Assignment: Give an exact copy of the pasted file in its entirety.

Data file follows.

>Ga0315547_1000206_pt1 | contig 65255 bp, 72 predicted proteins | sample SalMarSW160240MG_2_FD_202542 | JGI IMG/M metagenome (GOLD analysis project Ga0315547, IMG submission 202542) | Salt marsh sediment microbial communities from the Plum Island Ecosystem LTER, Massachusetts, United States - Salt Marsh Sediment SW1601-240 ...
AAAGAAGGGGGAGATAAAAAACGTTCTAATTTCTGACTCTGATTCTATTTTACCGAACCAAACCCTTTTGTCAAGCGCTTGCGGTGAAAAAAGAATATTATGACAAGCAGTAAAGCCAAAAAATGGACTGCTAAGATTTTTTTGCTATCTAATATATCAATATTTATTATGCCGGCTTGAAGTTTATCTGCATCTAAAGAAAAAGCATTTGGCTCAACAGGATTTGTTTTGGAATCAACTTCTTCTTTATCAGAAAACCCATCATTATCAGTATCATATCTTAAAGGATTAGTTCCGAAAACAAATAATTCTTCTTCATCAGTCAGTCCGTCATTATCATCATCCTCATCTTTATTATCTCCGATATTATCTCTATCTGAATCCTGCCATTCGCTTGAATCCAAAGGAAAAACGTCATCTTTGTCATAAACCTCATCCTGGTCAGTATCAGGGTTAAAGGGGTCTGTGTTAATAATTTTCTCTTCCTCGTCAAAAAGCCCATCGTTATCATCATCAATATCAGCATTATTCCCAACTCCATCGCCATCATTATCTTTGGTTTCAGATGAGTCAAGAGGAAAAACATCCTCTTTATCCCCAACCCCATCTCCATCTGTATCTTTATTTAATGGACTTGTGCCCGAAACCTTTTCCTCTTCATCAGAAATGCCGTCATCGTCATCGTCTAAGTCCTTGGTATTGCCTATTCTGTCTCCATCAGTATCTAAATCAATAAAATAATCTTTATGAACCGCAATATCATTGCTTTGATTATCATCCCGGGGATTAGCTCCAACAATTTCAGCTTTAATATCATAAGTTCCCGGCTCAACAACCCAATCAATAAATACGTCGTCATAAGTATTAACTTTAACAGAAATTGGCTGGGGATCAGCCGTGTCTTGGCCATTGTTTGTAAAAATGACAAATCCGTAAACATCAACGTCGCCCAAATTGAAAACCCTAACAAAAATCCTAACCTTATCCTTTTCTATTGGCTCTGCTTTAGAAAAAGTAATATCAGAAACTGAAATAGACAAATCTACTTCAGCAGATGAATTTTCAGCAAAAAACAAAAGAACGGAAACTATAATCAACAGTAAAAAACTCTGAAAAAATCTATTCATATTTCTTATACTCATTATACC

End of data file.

>Ga0315547_1000206_pt1 | contig 65255 bp, 72 predicted proteins | sample SalMarSW160240MG_2_FD_202542 | JGI IMG/M metagenome (GOLD analysis project Ga0315547, IMG submission 202542) | Salt marsh sediment microbial communities from the Plum Island Ecosystem LTER, Massachusetts, United States - Salt Marsh Sediment SW1601-240 ...
AAAGAAGGGGGAGATAAAAAACGTTCTAATTTCTGACTCTGATTCTATTTTACCGAACCAAACCCTTTTGTCAAGCGCTTGCGGTGAAAAAAGAATATTATGACAAGCAGTAAAGCCAAAAAATGGACTGCTAAGATTTTTTTGCTATCTAATATATCAATATTTATTATGCCGGCTTGAAGTTTATCTGCATCTAAAGAAAAAGCATTTGGCTCAACAGGATTTGTTTTGGAATCAACTTCTTCTTTATCAGAAAACCCATCATTATCAGTATCATATCTTAAAGGATTAGTTCCGAAAACAAATAATTCTTCTTCATCAGTCAGTCCGTCATTATCATCATCCTCATCTTTATTATCTCCGATATTATCTCTATCTGAATCCTGCCATTCGCTTGAATCCAAAGGAAAAACGTCATCTTTGTCATAAACCTCATCCTGGTCAGTATCAGGGTTAAAGGGGTCTGTGTTAATAATTTTCTCTTCCTCGTCAAAAAGCCCATCGTTATCATCATCAATATCAGCATTATTCCCAACTCCATCGCCATCATTATCTTTGGTTTCAGATGAGTCAAGAGGAAAAACATCCTCTTTATCCCCAACCCCATCTCCATCTGTATCTTTATTTAATGGACTTGTGCCCGAAACCTTTTCCTCTTCATCAGAAATGCCGTCATCGTCATCGTCTAAGTCCTTGGTATTGCCTATTCTGTCTCCATCAGTATCTAAATCAATAAAATAATCTTTATGAACCGCAATATCATTGCTTTGATTATCATCCCGGGGATTAGCTCCAACAATTTCAGCTTTAATATCATAAGTTCCCGGCTCAACAACCCAATCAATAAATACGTCGTCATAAGTATTAACTTTAACAGAAATTGGCTGGGGATCAGCCGTGTCTTGGCCATTGTTTGTAAAAATGACAAATCCGTAAACATCAACGTCGCCCAAATTGAAAACCCTAACAAAAATCCTAACCTTATCCTTTTCTATTGGCTCTGCTTTAGAAAAAGTAATATCAGAAACTGAAATAGACAAATCTACTTCAGCAGATGAATTTTCAGCAAAAAACAAAAGAACGGAAACTATAATCAACAGTAAAAAACTCTGAAAAAATCTATTCATATTTCTTATACTCATTATACC